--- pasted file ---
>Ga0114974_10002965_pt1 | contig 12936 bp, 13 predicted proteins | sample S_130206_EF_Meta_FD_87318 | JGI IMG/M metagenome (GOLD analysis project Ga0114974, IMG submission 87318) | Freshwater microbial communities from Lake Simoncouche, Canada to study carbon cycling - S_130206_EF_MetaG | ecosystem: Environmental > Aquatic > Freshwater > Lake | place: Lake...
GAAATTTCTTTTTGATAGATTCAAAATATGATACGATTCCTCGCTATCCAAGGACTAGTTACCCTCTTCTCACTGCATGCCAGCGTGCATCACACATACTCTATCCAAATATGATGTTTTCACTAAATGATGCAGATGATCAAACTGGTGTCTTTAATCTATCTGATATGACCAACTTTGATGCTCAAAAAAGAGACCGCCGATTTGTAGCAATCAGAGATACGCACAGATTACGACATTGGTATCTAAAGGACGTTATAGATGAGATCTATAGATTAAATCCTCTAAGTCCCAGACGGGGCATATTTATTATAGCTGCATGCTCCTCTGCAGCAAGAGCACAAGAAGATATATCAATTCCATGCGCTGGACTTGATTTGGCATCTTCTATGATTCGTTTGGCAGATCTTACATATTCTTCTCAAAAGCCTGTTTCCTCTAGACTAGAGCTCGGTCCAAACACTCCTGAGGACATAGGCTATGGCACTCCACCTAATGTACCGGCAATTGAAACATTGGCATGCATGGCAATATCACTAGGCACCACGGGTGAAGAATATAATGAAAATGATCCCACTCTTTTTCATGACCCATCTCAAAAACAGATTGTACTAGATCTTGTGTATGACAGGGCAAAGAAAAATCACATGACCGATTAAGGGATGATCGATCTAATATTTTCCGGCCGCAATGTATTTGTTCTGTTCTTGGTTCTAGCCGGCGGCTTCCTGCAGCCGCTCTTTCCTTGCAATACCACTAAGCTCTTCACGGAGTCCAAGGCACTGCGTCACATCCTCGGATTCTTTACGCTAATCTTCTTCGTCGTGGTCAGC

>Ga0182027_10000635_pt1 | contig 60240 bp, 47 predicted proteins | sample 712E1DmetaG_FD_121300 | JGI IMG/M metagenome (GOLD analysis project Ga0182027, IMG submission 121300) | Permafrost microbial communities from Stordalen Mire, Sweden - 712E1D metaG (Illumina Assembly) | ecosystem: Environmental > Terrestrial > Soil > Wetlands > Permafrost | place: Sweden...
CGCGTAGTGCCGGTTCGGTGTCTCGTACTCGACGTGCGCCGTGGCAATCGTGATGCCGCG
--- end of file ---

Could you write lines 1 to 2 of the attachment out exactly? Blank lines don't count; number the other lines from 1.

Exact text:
>Ga0114974_10002965_pt1 | contig 12936 bp, 13 predicted proteins | sample S_130206_EF_Meta_FD_87318 | JGI IMG/M metagenome (GOLD analysis project Ga0114974, IMG submission 87318) | Freshwater microbial communities from Lake Simoncouche, Canada to study carbon cycling - S_130206_EF_MetaG | ecosystem: Environmental > Aquatic > Freshwater > Lake | place: Lake...
GAAATTTCTTTTTGATAGATTCAAAATATGATACGATTCCTCGCTATCCAAGGACTAGTTACCCTCTTCTCACTGCATGCCAGCGTGCATCACACATACTCTATCCAAATATGATGTTTTCACTAAATGATGCAGATGATCAAACTGGTGTCTTTAATCTATCTGATATGACCAACTTTGATGCTCAAAAAAGAGACCGCCGATTTGTAGCAATCAGAGATACGCACAGATTACGACATTGGTATCTAAAGGACGTTATAGATGAGATCTATAGATTAAATCCTCTAAGTCCCAGACGGGGCATATTTATTATAGCTGCATGCTCCTCTGCAGCAAGAGCACAAGAAGATATATCAATTCCATGCGCTGGACTTGATTTGGCATCTTCTATGATTCGTTTGGCAGATCTTACATATTCTTCTCAAAAGCCTGTTTCCTCTAGACTAGAGCTCGGTCCAAACACTCCTGAGGACATAGGCTATGGCACTCCACCTAATGTACCGGCAATTGAAACATTGGCATGCATGGCAATATCACTAGGCACCACGGGTGAAGAATATAATGAAAATGATCCCACTCTTTTTCATGACCCATCTCAAAAACAGATTGTACTAGATCTTGTGTATGACAGGGCAAAGAAAAATCACATGACCGATTAAGGGATGATCGATCTAATATTTTCCGGCCGCAATGTATTTGTTCTGTTCTTGGTTCTAGCCGGCGGCTTCCTGCAGCCGCTCTTTCCTTGCAATACCACTAAGCTCTTCACGGAGTCCAAGGCACTGCGTCACATCCTCGGATTCTTTACGCTAATCTTCTTCGTCGTGGTCAGC